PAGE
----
Mary Steenburgen has precious little to make of her mother/wife role, and Craig T. Nelson plays a diffidently grumpy smalltown tycoon villain dad. Betty White makes the most of an atrociously conceived nonagenarian; one wishes she had been left to adlib the dirty old lady role she plays so winningly on the talkshow circuit. Denis O’Hare struggles to make the most of the thankless officious villain; in films, immigration/government officials are the stock bad guys, lip-licking martinets and chinless sadists.
Every breadcrumb that gets dropped on the way into this thicket of chickflick conventions gets served up whole in short order, as reliable and packed with no-surprise as a home-baked loaf of slightly stale cornbread. The crumbs are clumsy slices, delivered in italics. If Grammy finds out the truth, she’ll have a heart attack. If the dog gets outside, an eagle will snatch him. If that creepy Hispanic guy shows up in one more cameo, I’m calling Immigration.
“Green Card” doesn’t quite telegraph its intent or tip its ending. In order to convince immigration officers that theirs is not a marriage of convenience, Georges and Brontë move in together and of course, they start to fall in love. Still, it works slowly; these romantic leads are pricklier than most, no garden-variety romantic leads. These characters are specific, well-drawn and multi-faceted. There’s neurosis here and personal history, the sense of life interrupted by burgeoning and ill-advised romance and duplicitous farce. Georges and Brontë are hardly meant for each other; they share virtually nothing in common but their marriage. Their obstacles are real, and the feelings and complications land with more gravity and less easy resolution than in the lightweight confection “The Proposal.”
Immigration officials test the realities of relationships with a series of questions that reveal precious little but detail, a sort of “Newlywed Game” asked for the privilege of residence, inclusion, and citizenship.
“Green Card” celebrates New York City with a real woozy affection. This New York is populated with eccentrics of every age and every ethnicity; the New Yorkers are citizens of a greater world. Perhaps it takes a foreigner to get the melting pot of New York exactly right. I should confess, Gerard Depardieu may be my favorite actor of all time, and this may be one of his finest English language performances. With lovely turns in “Four Weddings And A Funeral” and “Green Card,” Andie MacDowell earned her a much-coveted seat in my personal pantheon of RomCom SuperChicks.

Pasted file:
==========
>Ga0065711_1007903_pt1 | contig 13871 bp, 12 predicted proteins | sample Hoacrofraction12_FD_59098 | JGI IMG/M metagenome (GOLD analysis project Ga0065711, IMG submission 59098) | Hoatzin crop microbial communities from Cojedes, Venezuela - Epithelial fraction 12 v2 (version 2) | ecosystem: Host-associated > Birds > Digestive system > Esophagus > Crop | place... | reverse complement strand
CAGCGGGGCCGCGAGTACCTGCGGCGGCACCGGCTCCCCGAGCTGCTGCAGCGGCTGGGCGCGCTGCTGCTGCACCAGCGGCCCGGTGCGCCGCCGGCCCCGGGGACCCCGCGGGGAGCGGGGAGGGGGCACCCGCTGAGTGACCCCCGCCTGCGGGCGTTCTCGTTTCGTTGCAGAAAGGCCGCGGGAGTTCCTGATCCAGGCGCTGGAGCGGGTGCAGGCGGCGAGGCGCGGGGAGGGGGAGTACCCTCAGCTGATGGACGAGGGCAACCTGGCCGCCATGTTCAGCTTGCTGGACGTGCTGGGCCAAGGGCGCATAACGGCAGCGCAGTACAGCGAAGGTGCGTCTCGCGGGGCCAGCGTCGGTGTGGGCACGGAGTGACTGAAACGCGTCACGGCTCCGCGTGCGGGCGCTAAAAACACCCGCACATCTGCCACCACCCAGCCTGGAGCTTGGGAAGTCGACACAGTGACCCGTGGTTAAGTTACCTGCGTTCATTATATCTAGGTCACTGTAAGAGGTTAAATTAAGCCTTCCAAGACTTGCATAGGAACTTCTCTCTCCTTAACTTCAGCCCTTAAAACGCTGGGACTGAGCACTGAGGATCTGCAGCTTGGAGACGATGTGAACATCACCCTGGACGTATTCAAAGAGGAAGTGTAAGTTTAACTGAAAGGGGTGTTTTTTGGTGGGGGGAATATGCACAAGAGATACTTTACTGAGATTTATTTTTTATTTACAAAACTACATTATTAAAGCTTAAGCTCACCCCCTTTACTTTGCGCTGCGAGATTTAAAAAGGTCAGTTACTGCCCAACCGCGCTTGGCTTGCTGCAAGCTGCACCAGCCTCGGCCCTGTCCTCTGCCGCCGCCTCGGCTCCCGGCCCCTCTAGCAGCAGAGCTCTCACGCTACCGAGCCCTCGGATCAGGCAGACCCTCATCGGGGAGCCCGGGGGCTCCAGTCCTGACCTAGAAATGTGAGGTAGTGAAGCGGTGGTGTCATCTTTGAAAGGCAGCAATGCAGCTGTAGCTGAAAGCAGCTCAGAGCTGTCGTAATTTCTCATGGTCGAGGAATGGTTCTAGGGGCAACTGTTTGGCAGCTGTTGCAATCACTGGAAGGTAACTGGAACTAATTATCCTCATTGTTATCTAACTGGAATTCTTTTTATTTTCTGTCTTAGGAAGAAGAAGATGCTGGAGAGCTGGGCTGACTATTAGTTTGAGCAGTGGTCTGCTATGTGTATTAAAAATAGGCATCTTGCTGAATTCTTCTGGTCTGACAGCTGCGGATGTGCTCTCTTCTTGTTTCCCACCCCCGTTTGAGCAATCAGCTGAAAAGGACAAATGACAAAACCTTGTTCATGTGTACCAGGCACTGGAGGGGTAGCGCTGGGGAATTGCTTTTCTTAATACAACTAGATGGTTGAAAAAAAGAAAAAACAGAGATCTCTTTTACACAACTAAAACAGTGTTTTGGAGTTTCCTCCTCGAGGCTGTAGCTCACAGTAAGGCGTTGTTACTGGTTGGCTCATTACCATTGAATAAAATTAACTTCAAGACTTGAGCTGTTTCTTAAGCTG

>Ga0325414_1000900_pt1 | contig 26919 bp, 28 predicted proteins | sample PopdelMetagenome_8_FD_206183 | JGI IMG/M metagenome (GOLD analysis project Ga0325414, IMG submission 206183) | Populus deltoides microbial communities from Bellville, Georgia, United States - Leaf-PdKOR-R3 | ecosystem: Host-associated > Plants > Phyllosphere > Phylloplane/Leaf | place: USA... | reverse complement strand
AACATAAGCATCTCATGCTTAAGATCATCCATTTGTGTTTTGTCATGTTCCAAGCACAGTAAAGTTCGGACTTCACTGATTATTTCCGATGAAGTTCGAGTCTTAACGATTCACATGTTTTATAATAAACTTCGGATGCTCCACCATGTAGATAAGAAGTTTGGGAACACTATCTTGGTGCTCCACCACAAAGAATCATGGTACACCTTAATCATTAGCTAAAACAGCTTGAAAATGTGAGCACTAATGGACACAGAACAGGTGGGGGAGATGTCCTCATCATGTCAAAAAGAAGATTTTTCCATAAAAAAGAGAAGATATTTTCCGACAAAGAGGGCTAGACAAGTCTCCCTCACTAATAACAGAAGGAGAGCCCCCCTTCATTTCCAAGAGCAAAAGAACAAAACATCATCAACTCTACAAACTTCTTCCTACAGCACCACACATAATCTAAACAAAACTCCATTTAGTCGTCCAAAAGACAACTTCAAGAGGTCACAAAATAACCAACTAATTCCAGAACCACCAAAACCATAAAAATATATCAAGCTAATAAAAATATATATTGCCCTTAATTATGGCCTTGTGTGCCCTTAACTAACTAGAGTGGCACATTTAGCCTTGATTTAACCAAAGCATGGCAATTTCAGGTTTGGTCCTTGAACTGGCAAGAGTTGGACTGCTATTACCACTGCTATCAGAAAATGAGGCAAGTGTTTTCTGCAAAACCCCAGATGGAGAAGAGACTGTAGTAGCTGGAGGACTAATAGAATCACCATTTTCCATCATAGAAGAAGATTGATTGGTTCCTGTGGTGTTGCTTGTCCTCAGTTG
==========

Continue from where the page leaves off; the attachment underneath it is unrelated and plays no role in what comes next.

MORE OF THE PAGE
Perhaps what we love most about romantic comedy is the lovely lie at its very center. That presence, or rather, proximity makes the heart grow fonder. Alas, were this simple formula the case, arranged marriages would work swimmingly, and divorces would be rare. In movies, all it takes to fall in love is familiarity and recognition, a few randomly chosen and carelessly shared details, a glimpse into family life for instance or the revelation of a tattoo or family tragedy. It’s a lovely fiction that all it takes to be loved and lovable is to tell all. To be known is to be loved. That’s what women want to believe. If we talk long enough, someone will know us and love us, and they’ll stay.
People are going to go see “The Proposal.” I can’t stop them and, truth be told, I don’t even want to. It’s stupid and it’s predictable, but no puppies or old ladies were actually killed while making it. Besides, Sandra Bullock has earned her fans, and they will not be disappointed. I’ve seen way too many mediocre chickflicks in the past couple of years, and they’re starting to melt together like a box of chocolates left in the Southern California sun. I’m probably more burned out and critical than most. Still and all, if you’ve got a hankering for a date night movie that won’t leave you wanting, I heartily recommend you rent “Green Card.” It pre-dates all the formulaic drivel the studios have been grinding out like so much sausage in the two intervening decades, and it sets a standard most miss by a This-Is-My-Country mile.